One could infer from your comment, Jeff, that we ascend only when we increase material wealth and experience economic growth. I have been continually impressed by your thoughtful comments, so I know that isn’t what you were saying.

Interestingly, nearly every major study on the link between happiness and wealth suggests a weak -or non-existent — correlation. McKibben’s vision is for material descent, but he sees something of a spiritual ascent. He didn’t develop this as much as other parts of the book, but it is certainly there.

I do believe we have become spiritually impoverished in out pursuit of stuff, and if we’re very lucky, we can use the necessary transition we must make to enrich ourselves in the things that truly matter. And it’s clear that McKibben does too. But in this book, he was more concerned with getting us to face reality. I wouldn’t be surprised to see McKibben come out with a book in the near future that focuses more on the positive aspects of the change we must make.


Wonhyo says:

Wit’s End #10: “The skill set that will enable survival for individuals in the future will include things like hunting for food…Never mind the social unrest that will overtake cities when food becomes scarce…”

To put it bluntly, those who have and use guns to hunt for food need to be prepared to defend themselves against those who have and use guns to steal the food that the hunters harvest. Hunting and stealing are two very different uses for guns and there are at least as many gun owners prepared to do that latter as there are the former. The most common justification for gun ownership is for “when the SHTF”. I don’t think that’s a thinly veiled reference to hunting.

Jeff Huggins #11: I’ve talked to a lot of people who take an attitude like, “I know climate change is coming, but I’m optimistic we’ll figure out how to get through it”, without ever having gone through a period of depression. These are generally the same people who switched their light bulbs to CFLs, then carried on with business as usual, thinking they have done their part. To be fully emotionally prepared to deal with climate change, you have to have fully acknowledged it. I don’t think one can fully acknowledge climate change without having gone through a phase of depression. Those who have never been depressed about climate change have not fully acknowledged its implications, on an emotional level. As I’ve read CP comments over the years, I’ve seen people (like Wit’s End) who have gone through the depression period, and they are the ones who discuss the climate change future in the most concrete terms, and take the most concrete actions (like joining Transition Towns). Those who have not gone through the depression period (like Prokaryote #9), continue to discuss climate change in abstract terms, and focus on technological solutions without acknowledging the need for behavioral and lifestyle changes. Depression is an important and constructive stage toward acceptance and preparation. We have to understand we are “descending” from the old way of things before we can fully embrace “ascendance” into a post climate change world.

So, what is your driving purpose in life in the climate changed world?

Karen S. says:

Not long ago I had a rather lively discussion on the phone with my step-mother, on why drilling for oil in the Arctic National Wildlife Refuge is a bad idea, and why climate change is happening right now. (BTW, I encourage you all to use the refuge’s proper name and not “ANWR” because that’s industry’s name for it.) I went through all the main points with her, and thought I was making sense. You know, logic. But her reply was, “We’re not going to give up our toys.” I was shocked and asked her to clarify. She wasn’t kidding. No logic could change an opinion based on something not logical. She has no intentions of curbing consumption. I know of other families who are split over this environmental Mason-Dixon line. It’s sad.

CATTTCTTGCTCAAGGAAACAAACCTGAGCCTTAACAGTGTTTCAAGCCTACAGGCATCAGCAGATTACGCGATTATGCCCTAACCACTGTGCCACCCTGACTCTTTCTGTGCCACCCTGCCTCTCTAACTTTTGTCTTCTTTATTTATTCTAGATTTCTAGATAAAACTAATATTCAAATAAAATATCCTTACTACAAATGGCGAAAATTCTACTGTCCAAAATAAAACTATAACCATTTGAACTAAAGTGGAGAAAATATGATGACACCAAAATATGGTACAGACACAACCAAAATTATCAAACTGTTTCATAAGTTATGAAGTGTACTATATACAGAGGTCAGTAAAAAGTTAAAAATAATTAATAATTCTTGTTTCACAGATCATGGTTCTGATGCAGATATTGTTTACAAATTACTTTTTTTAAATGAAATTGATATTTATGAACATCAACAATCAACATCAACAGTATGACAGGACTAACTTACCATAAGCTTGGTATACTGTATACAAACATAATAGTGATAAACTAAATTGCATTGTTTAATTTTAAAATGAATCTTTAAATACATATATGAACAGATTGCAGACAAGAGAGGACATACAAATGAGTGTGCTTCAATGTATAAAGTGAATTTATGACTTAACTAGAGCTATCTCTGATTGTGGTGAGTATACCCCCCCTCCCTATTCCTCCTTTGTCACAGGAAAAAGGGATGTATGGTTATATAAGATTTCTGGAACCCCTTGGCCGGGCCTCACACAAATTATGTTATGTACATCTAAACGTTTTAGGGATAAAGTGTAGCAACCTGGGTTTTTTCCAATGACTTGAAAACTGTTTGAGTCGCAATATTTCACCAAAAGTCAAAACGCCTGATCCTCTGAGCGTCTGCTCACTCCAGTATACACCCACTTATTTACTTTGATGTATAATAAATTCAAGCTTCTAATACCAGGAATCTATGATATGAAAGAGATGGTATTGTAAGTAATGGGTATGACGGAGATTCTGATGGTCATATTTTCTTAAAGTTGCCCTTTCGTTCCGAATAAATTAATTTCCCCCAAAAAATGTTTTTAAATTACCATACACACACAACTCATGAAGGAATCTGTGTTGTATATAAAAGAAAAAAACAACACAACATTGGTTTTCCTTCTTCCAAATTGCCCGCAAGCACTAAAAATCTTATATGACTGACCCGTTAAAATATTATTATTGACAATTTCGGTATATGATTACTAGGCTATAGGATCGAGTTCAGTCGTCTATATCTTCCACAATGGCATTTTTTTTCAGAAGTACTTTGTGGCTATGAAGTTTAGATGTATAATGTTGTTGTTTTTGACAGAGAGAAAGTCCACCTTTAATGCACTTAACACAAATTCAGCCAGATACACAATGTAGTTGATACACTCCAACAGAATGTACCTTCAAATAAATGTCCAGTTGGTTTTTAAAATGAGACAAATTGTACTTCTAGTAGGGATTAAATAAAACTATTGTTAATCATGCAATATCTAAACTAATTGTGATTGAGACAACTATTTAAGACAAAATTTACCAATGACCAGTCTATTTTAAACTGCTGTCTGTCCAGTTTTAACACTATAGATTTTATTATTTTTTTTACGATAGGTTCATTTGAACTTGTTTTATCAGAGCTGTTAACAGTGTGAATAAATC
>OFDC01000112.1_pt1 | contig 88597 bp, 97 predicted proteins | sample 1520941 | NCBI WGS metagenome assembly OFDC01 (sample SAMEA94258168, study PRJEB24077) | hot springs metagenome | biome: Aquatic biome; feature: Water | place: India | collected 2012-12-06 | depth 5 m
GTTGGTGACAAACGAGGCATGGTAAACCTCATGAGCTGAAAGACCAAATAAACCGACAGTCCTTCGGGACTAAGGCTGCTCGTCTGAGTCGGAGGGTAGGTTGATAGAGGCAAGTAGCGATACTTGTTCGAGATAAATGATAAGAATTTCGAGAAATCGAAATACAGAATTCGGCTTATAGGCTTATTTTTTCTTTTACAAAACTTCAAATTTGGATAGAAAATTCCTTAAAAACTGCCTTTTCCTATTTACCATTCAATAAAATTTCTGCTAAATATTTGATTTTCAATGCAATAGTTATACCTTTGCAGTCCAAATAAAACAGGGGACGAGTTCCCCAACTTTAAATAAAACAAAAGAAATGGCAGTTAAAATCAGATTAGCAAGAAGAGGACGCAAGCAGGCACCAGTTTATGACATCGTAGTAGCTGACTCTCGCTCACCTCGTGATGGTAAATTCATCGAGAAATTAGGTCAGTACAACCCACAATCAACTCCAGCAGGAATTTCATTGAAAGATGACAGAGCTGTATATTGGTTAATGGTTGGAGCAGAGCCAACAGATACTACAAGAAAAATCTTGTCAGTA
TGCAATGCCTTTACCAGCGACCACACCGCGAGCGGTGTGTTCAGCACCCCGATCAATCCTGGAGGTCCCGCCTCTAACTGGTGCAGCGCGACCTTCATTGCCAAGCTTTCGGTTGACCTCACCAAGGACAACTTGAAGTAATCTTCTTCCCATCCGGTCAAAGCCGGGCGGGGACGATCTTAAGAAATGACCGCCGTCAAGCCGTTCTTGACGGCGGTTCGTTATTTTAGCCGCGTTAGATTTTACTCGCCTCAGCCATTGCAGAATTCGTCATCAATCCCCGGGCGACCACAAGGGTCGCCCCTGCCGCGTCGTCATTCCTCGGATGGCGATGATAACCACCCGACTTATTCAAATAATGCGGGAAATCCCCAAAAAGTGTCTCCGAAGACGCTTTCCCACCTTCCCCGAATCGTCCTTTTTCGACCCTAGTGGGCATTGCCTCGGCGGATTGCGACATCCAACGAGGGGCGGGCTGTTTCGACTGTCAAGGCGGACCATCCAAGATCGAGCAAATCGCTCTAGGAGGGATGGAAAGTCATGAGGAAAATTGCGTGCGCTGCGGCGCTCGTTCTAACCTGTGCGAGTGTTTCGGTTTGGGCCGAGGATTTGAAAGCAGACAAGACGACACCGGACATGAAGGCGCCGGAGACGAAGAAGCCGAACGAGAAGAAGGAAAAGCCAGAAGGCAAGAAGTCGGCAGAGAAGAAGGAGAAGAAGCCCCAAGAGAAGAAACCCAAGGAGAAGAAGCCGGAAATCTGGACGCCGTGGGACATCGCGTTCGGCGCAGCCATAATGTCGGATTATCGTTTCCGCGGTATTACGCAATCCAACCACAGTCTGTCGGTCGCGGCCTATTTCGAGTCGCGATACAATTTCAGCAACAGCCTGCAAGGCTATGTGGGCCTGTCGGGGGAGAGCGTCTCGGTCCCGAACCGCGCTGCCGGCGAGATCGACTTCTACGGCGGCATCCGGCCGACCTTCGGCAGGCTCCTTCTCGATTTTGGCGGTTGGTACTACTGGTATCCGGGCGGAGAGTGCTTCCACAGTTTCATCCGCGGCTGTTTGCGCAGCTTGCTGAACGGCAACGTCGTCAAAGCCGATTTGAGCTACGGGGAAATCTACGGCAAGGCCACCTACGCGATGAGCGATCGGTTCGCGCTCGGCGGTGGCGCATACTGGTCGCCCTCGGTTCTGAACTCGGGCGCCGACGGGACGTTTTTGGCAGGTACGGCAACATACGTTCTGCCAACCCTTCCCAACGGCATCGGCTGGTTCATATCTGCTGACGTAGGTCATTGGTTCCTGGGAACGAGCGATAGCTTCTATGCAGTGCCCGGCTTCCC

Bill McKibben’s words may fall on too many plugged ears to minimize the decline, but for residents in low-lying Florida like my step-mother, Nature will eventually force them to listen to reality when she wrests those toys from their hands.

Wonhyo says:

Wit’s End #13: “Put another way, many people are not going to give up their energy-guzzling toys gracefully.”

Exactly. Furthermore, those who are least likely to give up their energy-guzzling toys gracefully are also the least likely to ask for assistance, gracefully, when they realize how unprepared they are.

Wonhyo says:

Karen S. #19: “her reply was, ‘We’re not going to give up our toys.’”

I used to be astonished at how often I got this response. What’s most frustrating is when I get this response from otherwise intelligent people who are not climate deniers.

Leif says:

I am sure that there were a significant number of folks in the Tennessee valley prior to May that felt that they were not going to give up their toys as well. Guess what, Nature took them. Reality Bites.

The fringe tree makes the entire garden smell heavenly. Often the smallest flowers compensate for their modest visual impact with the most intense scents.
It might be my imagination but it seems some fruiting plants, like the blueberries, are way ahead of schedule. These mulberries are almost ready to pick, in May!
It could be just that the climate is warming, but personally I suspect that they are rushing to reproduce because they are dying, and they are seizing their last chance.
The first ripe mulberry on June 26, 2009

Updated, new comments worth reading!

John McCormick says:

Wonhyo, at #18

You said:

I don’t think one can fully acknowledge climate change without having gone through a phase of depression. Those who have never been depressed about climate change have not fully acknowledged its implications, on an emotional level.